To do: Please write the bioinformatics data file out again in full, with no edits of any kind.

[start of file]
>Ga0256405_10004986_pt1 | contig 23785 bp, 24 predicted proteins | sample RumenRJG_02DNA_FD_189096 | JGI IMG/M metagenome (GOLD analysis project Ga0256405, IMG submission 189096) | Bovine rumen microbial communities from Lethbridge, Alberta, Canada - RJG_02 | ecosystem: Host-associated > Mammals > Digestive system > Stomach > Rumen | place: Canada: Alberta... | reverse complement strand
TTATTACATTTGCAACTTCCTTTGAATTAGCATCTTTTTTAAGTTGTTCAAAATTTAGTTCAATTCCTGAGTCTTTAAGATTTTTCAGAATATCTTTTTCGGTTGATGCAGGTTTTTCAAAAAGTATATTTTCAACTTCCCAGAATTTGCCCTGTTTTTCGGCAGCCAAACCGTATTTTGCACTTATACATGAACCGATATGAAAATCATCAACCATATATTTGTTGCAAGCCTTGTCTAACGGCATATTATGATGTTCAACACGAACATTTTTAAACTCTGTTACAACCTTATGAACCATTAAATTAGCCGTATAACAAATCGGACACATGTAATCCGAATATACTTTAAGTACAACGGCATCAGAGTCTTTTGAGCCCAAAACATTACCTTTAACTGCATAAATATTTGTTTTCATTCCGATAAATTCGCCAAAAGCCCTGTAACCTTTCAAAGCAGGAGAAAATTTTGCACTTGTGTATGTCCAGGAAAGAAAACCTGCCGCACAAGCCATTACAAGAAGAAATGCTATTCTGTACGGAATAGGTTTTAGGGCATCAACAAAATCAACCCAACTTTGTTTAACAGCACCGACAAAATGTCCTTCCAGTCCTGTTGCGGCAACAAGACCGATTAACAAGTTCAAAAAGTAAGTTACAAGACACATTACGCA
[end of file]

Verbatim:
>Ga0256405_10004986_pt1 | contig 23785 bp, 24 predicted proteins | sample RumenRJG_02DNA_FD_189096 | JGI IMG/M metagenome (GOLD analysis project Ga0256405, IMG submission 189096) | Bovine rumen microbial communities from Lethbridge, Alberta, Canada - RJG_02 | ecosystem: Host-associated > Mammals > Digestive system > Stomach > Rumen | place: Canada: Alberta... | reverse complement strand
TTATTACATTTGCAACTTCCTTTGAATTAGCATCTTTTTTAAGTTGTTCAAAATTTAGTTCAATTCCTGAGTCTTTAAGATTTTTCAGAATATCTTTTTCGGTTGATGCAGGTTTTTCAAAAAGTATATTTTCAACTTCCCAGAATTTGCCCTGTTTTTCGGCAGCCAAACCGTATTTTGCACTTATACATGAACCGATATGAAAATCATCAACCATATATTTGTTGCAAGCCTTGTCTAACGGCATATTATGATGTTCAACACGAACATTTTTAAACTCTGTTACAACCTTATGAACCATTAAATTAGCCGTATAACAAATCGGACACATGTAATCCGAATATACTTTAAGTACAACGGCATCAGAGTCTTTTGAGCCCAAAACATTACCTTTAACTGCATAAATATTTGTTTTCATTCCGATAAATTCGCCAAAAGCCCTGTAACCTTTCAAAGCAGGAGAAAATTTTGCACTTGTGTATGTCCAGGAAAGAAAACCTGCCGCACAAGCCATTACAAGAAGAAATGCTATTCTGTACGGAATAGGTTTTAGGGCATCAACAAAATCAACCCAACTTTGTTTAACAGCACCGACAAAATGTCCTTCCAGTCCTGTTGCGGCAACAAGACCGATTAACAAGTTCAAAAAGTAAGTTACAAGACACATTACGCA